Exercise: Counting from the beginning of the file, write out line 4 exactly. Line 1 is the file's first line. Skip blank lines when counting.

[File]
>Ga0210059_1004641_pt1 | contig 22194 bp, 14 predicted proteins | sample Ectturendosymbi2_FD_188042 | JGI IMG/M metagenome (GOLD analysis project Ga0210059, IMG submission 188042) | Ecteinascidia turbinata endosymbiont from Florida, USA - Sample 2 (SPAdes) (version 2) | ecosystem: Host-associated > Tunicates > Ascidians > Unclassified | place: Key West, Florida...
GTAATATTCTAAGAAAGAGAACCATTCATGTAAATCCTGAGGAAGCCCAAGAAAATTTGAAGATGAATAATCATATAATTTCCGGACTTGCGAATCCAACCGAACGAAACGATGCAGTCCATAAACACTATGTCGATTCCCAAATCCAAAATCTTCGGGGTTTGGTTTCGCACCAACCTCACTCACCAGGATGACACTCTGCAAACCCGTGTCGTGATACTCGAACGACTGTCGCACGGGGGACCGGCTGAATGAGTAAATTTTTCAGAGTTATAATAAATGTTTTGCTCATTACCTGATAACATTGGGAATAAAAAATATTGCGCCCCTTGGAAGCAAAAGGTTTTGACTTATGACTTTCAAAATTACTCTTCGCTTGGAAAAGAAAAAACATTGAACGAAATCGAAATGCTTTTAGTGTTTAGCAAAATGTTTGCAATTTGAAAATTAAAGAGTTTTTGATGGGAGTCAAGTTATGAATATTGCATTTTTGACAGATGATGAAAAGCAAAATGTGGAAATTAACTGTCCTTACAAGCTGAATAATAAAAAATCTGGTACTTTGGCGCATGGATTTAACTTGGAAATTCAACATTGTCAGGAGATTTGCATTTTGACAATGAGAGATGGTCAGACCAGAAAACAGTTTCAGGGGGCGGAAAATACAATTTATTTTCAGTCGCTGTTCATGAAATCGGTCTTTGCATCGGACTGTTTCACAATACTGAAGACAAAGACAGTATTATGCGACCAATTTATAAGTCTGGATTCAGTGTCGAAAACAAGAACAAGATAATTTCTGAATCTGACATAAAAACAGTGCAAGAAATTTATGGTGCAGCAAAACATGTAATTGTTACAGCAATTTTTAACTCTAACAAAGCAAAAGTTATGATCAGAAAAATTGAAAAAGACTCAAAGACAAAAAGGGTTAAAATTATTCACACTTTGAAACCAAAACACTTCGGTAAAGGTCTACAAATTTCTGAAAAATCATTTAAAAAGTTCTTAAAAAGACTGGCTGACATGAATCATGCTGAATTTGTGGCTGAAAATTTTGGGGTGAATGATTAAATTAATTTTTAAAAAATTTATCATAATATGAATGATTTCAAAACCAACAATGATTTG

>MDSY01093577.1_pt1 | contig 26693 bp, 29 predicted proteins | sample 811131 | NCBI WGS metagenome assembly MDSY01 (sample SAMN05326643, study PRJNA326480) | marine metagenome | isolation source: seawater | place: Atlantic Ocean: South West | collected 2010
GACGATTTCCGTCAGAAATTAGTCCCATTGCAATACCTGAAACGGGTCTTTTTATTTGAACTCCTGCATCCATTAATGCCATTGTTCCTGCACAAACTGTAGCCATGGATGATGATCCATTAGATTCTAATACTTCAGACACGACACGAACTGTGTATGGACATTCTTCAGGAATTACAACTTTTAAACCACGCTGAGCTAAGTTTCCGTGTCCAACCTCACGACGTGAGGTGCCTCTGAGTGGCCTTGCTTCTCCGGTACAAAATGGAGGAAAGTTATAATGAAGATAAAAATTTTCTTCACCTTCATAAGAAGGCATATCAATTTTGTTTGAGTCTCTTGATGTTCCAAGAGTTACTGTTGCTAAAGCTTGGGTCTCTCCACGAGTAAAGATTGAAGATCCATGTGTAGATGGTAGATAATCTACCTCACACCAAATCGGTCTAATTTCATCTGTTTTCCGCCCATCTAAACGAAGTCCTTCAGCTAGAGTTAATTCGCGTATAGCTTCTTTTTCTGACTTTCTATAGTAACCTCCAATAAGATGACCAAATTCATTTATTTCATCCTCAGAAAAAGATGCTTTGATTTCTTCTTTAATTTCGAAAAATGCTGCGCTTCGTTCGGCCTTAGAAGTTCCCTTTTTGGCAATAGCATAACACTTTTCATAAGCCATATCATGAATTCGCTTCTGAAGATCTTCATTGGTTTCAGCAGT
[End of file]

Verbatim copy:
GACGATTTCCGTCAGAAATTAGTCCCATTGCAATACCTGAAACGGGTCTTTTTATTTGAACTCCTGCATCCATTAATGCCATTGTTCCTGCACAAACTGTAGCCATGGATGATGATCCATTAGATTCTAATACTTCAGACACGACACGAACTGTGTATGGACATTCTTCAGGAATTACAACTTTTAAACCACGCTGAGCTAAGTTTCCGTGTCCAACCTCACGACGTGAGGTGCCTCTGAGTGGCCTTGCTTCTCCGGTACAAAATGGAGGAAAGTTATAATGAAGATAAAAATTTTCTTCACCTTCATAAGAAGGCATATCAATTTTGTTTGAGTCTCTTGATGTTCCAAGAGTTACTGTTGCTAAAGCTTGGGTCTCTCCACGAGTAAAGATTGAAGATCCATGTGTAGATGGTAGATAATCTACCTCACACCAAATCGGTCTAATTTCATCTGTTTTCCGCCCATCTAAACGAAGTCCTTCAGCTAGAGTTAATTCGCGTATAGCTTCTTTTTCTGACTTTCTATAGTAACCTCCAATAAGATGACCAAATTCATTTATTTCATCCTCAGAAAAAGATGCTTTGATTTCTTCTTTAATTTCGAAAAATGCTGCGCTTCGTTCGGCCTTAGAAGTTCCCTTTTTGGCAATAGCATAACACTTTTCATAAGCCATATCATGAATTCGCTTCTGAAGATCTTCATTGGTTTCAGCAGT